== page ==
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Business in Paris

Business Profile:

France is the fourth largest economic power in the world in terms of GDP and the second largest exporter of services and agricultural products. Paris and the Ile-de-France region are responsible for 30% of the country's total GDP, roughly equivalent to the GDP of London and Brussels combined.

The Paris region is predominantly a service economy, followed in importance by commerce, industry, construction and agriculture. In the Ile-de-France, there are about 550,000 companies and about 260,000 in Paris itself. Particular strengths are in pharmaceuticals, telecommunications, publishing and research, with Paris ranking first in Europe in terms of research development. Five of the French banks (including Credit Agricole, BNP and the Caisse d'Epargne) are among the 12 largest commercial banks in Europe.

The excellent transport and telecommunications network, highly skilled workforce, quality of life and prestige of Paris have encouraged companies to locate in the city, which hosts 38 'Fortune 500 International' company headquarters (ranking second in the world after Tokyo). Many others, including Sony and the National Bastketball Association, IBM, Hewlett Packard France, Siemens and Motorola have a presence in Paris. In total, the French capital has attracted about 2400 foreign companies and 420 foreign banks.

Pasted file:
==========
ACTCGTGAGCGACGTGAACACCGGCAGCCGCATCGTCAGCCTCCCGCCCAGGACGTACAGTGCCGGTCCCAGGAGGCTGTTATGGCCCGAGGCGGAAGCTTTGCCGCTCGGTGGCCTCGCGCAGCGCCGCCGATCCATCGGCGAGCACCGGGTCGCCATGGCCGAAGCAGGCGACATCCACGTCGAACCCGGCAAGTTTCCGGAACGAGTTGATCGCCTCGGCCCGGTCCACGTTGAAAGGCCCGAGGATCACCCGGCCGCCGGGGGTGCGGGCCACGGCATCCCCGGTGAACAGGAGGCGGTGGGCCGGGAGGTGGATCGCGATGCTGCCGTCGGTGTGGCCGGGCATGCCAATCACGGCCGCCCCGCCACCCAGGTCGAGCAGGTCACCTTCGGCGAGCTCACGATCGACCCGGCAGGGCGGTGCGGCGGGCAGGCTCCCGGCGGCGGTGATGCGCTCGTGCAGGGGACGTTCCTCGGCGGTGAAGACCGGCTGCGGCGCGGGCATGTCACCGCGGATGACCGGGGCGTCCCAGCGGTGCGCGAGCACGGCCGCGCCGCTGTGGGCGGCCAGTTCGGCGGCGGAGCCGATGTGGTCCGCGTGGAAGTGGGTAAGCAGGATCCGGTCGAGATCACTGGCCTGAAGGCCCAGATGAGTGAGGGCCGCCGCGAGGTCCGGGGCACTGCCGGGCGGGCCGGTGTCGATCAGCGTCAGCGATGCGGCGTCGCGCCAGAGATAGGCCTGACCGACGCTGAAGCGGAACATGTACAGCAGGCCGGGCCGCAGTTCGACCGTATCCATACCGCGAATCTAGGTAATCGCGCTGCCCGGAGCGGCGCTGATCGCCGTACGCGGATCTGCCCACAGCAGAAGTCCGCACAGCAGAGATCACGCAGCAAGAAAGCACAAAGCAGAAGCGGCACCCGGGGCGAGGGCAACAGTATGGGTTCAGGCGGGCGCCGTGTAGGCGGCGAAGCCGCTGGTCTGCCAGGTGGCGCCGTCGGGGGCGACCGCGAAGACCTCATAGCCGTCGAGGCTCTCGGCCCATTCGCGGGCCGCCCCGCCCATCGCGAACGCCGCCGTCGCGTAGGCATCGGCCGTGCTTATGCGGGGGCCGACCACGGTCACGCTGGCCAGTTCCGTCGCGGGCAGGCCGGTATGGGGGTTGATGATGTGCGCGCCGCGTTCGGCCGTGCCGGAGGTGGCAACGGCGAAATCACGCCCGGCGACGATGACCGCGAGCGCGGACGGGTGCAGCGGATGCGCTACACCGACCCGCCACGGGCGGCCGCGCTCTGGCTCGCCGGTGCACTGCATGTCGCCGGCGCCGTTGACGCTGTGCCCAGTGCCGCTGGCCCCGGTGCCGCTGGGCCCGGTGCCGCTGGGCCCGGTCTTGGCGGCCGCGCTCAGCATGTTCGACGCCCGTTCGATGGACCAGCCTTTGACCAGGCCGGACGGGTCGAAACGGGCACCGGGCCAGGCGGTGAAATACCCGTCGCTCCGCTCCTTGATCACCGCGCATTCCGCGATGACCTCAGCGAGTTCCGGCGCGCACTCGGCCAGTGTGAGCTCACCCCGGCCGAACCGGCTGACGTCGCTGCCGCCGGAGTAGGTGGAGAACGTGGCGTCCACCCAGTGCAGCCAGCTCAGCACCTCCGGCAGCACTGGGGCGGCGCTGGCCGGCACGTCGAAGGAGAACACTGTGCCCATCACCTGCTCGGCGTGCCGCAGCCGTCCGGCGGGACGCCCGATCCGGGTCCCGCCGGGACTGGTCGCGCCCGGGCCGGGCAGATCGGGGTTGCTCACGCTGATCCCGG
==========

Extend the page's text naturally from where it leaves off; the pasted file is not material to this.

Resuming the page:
Paris attracts 35 million visitors annually and is considered to be the world's most popular international conference venue. Its 1200 annual conventions include 300 international conferences and 300 trade shows. The city also earns more than FFr23 billion a year from business tourism and in excess of FFr65 billion from tourist visits. That said, the economy is not in a bouyant state at the moment. Economic growth was below 3% in 1999, unemployment remains a steady 11-12%, and there are said to be 50,000 homeless people on the streets and in the metro stations.

The main business districts are located in the 8th around the avenue des Champs-Elysees, 2nd, where the Bourse (stock exchange) is located near to rue de la Banque in a grand First Empire building and the smart 16th arrondissement. The futuristic business district La Defense is home to the huge CNIT exhibition hall and Elf, Gan and Fiat.

Business Etiquette: A degree of Parisian aggression and plenty of persistence is necessary when attempting business in the capital. However, firmness, not rudeness, is in order. At the first meeting, non-French speakers should apologise for their lack of linguistic aptitude and respect the local formality, addressing colleagues with the appropriate Madame, Monsieur, Professeur or Docteur followed by the surname and a handshake. Business cards (preferably in French and English) should be presented. Small talk is an essential part of business, so it is wise to do a quick refresher on French politics and culture prior to the meeting and not to rush straight to the serious stuff. Smart, conservative, dress is recommended. Standard business hours are 0830/0900-1800/1900. Lunches may last for two hours or more (so it is best to schedule meetings at 1100 or 1500, unless for lunch itself). Business lunches are popular, working dinners common and breakfast meetings an increasing trend. Whoever fixes the meeting is expected to settle the bill. Conducting business in August - during the Parisian exodus to the south - is to be avoided at all costs.



 
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